作者：Yang, Fang，Gu, Danan
期刊：SOCIAL SCIENCE & MEDICINE
Background: Widowhood is a distressful life event that is associated with loneliness in older adults. However, widowhood is not a binary event, and little is known about the role of widowhood duration in loneliness and about the relationship between widowhood duration and loneliness in different age and sex groups. Given the increases in aging population and in widowed older adults in China, we examined whether and how widowhood and widowhood duration were associated with loneliness in different age and sex groups among Chinese older adults. Methods: Five waves of Chinese Longitudinal Healthy Longevity Survey 2002-2014 were used. The analysis included 34,440 sampled individuals aged 65 and above. Random intercept ordered logistic models were used to examine relations between widowhood, its duration and loneliness in the entire sample and by age and sex groups. Results: Results show that with a wide set of covariates controlled for, widowhood was a significant correlate of loneliness in older adults (OR = 2.34, p < .001); and those who were remarried after widowhood were less likely to be lonely compared to their not-remarried counterparts (OR = 0.47, p < .001). In addition, widowhood was associated with more than twice greater odds of loneliness in the first couple of years following bereavement of spouse (OR = 3.09, p < .001) compared to the currently married older adults. The increased odds ratio of loneliness slightly decreased with the length of widowhood, but it was still significant, even after 40 years of bereavement (OR = 1.96, p < .001). Conclusions: These findings are mostly consistent across age and sex groups. In conclusion, this study sheds light on the relationship between widowhood duration and loneliness and the role of remarriage in widowed older adults' loneliness based on a nationwide survey in China. Widowhood has an acute and long-lasting effect on loneliness in older adults. Remarriage after widowhood could largely reduce or offset the risk of loneliness.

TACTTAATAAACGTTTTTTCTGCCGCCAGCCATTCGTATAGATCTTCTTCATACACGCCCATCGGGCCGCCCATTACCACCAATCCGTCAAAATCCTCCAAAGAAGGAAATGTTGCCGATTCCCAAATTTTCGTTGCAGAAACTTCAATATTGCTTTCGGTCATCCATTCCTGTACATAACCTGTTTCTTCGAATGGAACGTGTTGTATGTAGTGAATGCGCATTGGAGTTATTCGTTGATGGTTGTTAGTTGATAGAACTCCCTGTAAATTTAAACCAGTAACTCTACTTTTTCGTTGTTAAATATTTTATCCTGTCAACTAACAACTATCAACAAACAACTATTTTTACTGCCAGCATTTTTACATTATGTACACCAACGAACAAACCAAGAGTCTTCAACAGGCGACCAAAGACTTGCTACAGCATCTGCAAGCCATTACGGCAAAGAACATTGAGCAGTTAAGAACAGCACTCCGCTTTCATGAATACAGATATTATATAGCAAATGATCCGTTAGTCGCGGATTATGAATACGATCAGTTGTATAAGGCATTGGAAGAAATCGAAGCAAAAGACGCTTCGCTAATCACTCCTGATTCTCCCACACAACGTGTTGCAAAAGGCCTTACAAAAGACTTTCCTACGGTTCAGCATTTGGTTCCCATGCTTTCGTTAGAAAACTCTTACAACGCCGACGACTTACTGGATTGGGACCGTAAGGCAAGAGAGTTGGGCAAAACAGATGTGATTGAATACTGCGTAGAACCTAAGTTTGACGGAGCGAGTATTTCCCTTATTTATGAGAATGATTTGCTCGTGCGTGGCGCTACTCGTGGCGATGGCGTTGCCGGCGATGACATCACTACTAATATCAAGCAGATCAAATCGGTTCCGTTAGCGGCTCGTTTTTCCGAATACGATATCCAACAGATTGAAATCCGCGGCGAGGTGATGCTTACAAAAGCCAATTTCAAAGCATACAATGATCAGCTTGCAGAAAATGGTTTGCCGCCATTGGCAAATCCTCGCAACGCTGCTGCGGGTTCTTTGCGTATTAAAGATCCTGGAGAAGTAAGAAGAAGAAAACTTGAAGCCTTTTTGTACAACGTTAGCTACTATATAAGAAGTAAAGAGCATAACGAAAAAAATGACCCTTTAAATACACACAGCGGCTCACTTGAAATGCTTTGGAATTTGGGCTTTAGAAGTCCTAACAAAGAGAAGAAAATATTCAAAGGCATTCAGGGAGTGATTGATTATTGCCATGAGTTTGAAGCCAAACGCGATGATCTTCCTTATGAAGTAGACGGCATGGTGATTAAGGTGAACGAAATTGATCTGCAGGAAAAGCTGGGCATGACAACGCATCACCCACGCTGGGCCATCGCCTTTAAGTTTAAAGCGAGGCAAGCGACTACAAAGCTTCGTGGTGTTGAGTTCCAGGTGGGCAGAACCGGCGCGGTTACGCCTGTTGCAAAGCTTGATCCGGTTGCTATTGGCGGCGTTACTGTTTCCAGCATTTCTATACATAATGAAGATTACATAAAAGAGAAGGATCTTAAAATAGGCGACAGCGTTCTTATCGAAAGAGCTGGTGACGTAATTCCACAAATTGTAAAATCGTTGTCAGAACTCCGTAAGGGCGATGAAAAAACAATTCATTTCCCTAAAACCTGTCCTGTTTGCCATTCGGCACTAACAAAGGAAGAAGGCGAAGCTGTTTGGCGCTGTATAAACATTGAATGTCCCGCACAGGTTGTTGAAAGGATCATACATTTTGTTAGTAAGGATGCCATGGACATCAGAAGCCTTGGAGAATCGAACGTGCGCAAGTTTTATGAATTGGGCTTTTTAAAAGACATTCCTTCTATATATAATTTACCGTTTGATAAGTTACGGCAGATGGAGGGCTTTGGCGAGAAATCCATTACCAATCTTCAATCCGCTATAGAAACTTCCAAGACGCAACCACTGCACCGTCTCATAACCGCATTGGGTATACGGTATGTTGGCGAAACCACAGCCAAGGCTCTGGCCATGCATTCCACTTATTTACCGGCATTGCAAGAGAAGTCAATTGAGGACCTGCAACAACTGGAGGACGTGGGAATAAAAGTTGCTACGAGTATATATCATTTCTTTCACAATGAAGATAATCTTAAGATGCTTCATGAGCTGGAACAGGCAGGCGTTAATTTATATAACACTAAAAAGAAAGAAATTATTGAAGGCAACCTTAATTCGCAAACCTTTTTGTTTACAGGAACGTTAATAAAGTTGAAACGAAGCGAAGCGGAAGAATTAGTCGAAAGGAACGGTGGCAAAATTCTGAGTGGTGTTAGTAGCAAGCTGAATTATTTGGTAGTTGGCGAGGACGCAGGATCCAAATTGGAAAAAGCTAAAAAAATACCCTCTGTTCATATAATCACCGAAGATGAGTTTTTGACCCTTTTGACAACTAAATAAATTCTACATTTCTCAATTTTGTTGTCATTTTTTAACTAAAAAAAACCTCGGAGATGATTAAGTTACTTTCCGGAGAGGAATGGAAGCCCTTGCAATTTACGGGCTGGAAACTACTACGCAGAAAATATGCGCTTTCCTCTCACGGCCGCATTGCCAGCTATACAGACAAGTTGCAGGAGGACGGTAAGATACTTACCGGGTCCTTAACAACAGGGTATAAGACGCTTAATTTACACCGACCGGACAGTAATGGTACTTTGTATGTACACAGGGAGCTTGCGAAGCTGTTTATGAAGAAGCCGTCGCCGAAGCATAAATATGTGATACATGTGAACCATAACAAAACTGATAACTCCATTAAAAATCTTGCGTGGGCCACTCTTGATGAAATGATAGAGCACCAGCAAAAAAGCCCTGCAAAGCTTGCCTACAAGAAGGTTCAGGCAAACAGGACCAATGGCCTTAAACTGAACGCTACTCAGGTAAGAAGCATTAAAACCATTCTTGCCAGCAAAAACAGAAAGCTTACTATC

SELF-RATED HEALTHGENDER-DIFFERENCESINTERGENERATIONAL SUPPORTSOCIAL SUPPORTFILIAL PIETYRISK-FACTORSLATER LIFEDEPRESSIONMORTALITYREMARRIAGE